We recently caught up with Canadian composer Tim Brady about his newest CD release, The How and Why of Memory, featuring Symphony Nova Scotia.
How did this project come to life?
The CD project began in 2010, when Symphony Nova Scotia played a short piece of mine called “3 or 4 Days After the Death of Kurt Cobain”. They really liked the piece, I liked the performance, so we said – let’s do some more music together!
Eventually, I wrote the Violin Concerto for [Symphony Nova Scotia Concertmaster] Robert Uchida and it was premiered in 2012. We decided to record it, just in case, though we had no idea of releasing it at all. But they played so well, we decided we really had to put it out. So we looked at other pieces, and my Viola Concerto and Symphony no. 4 (which were both on the composition table at the time!) seemed like a good fit. Then we had to find a lot of money… but it worked out.
What was the process like of creating a record with an orchestra?
Working with Symphony Nova Scotia is fantastic – everyone is so professional, so committed, so friendly. All my other records are studio projects; doing a live recording was more stressful for the players, but, in fact easier for me (as producer!).
From your point of view, what’s exciting about this record?
What I love about this record is the scope of the sounds that an orchestra can make. That is the magic of it – 45 players, all with different colours, different voices, different sounds and personalities. The intensity of communication of a great orchestra like Symphony Nova Scotia is quite magic. Very few Canadian composers get to explore orchestral performance and recording in this depth, and I am very lucky to have built this collaboration. Composing for orchestra is very demanding, but very rewarding, and having an amazing recording like this is fantastic.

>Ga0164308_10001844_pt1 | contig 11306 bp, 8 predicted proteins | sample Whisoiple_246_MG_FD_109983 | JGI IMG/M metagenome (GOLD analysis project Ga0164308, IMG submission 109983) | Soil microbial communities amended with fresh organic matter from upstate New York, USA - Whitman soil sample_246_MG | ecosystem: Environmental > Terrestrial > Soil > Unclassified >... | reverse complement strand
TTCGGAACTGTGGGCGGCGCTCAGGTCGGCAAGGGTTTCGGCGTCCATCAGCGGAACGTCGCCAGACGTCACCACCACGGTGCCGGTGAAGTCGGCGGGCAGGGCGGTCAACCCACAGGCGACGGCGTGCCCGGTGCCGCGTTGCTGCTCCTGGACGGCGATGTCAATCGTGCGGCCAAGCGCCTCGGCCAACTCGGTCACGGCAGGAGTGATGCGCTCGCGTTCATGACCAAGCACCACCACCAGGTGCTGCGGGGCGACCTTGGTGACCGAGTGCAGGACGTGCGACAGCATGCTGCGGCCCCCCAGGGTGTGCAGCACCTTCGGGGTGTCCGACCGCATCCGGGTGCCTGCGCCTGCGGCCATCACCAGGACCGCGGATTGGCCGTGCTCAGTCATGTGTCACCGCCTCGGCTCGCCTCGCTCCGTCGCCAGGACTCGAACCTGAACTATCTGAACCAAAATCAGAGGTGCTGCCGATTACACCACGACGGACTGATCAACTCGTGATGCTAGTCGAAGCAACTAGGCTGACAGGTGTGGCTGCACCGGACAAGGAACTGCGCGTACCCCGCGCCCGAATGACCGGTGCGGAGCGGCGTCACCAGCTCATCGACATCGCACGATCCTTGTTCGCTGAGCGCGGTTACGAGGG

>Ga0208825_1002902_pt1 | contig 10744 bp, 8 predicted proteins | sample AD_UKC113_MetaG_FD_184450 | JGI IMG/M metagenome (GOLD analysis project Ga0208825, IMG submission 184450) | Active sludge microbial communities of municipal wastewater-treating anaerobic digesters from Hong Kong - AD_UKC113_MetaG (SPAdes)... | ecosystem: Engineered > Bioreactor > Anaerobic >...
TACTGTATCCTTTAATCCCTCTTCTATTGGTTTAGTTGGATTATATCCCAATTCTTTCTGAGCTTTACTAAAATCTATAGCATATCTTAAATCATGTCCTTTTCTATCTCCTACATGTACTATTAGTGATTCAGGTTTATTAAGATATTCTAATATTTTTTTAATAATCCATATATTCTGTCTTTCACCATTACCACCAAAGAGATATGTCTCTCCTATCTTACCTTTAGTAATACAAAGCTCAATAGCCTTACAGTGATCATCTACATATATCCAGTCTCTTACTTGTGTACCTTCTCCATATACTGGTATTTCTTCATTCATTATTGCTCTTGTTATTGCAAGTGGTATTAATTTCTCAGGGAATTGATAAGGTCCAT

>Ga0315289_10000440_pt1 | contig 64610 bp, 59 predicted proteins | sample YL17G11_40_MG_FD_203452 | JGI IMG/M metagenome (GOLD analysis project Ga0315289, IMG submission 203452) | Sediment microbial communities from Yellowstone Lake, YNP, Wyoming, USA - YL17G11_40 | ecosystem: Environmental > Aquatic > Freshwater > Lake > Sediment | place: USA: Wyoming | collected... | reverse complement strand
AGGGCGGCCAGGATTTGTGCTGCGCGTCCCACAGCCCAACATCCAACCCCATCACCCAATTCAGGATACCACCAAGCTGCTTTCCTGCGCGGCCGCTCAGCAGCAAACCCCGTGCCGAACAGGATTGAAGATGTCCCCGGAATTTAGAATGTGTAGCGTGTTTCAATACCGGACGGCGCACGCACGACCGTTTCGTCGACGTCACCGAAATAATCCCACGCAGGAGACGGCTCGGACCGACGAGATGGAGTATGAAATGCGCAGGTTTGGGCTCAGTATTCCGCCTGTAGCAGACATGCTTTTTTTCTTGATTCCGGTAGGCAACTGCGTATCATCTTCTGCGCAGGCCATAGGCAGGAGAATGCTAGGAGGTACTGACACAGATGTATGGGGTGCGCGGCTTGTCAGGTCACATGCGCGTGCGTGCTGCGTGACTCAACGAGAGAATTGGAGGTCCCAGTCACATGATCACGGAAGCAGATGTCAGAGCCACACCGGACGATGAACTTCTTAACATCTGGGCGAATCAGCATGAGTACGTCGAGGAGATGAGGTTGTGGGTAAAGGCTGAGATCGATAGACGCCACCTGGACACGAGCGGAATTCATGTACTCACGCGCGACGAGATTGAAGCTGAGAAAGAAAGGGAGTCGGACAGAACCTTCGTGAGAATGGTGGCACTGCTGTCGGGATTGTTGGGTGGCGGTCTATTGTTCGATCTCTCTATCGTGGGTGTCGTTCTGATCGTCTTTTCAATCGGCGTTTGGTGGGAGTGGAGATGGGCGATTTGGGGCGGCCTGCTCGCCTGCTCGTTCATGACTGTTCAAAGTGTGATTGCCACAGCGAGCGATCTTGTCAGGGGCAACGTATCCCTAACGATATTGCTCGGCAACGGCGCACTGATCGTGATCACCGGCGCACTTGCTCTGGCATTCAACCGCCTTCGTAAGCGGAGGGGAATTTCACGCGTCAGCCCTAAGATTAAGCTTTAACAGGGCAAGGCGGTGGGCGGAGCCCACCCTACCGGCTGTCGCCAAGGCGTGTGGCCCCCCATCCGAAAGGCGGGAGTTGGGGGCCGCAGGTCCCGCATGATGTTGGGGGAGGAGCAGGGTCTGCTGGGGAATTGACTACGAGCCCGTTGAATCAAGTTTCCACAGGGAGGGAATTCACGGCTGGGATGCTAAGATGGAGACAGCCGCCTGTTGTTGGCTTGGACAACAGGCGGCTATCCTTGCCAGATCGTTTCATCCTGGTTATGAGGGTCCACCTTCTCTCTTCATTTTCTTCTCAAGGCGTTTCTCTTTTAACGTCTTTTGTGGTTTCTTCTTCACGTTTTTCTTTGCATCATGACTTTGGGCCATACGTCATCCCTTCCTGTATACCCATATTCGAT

How would you describe the music on this record? What can listeners expect?
As they say, “Talking about music is like dancing about architecture!” I never know how to describe the sound of my music. The music is often trance-like, or hypnotic, or has a rhythmic groove, or full of drama, playing with tension and release. And I am a sucker for the odd good melody… but just at the right time! The ideal is to appreciate the sound in the moment, but let yourself feel the large-scale flow of time. To make time stand still – to just be.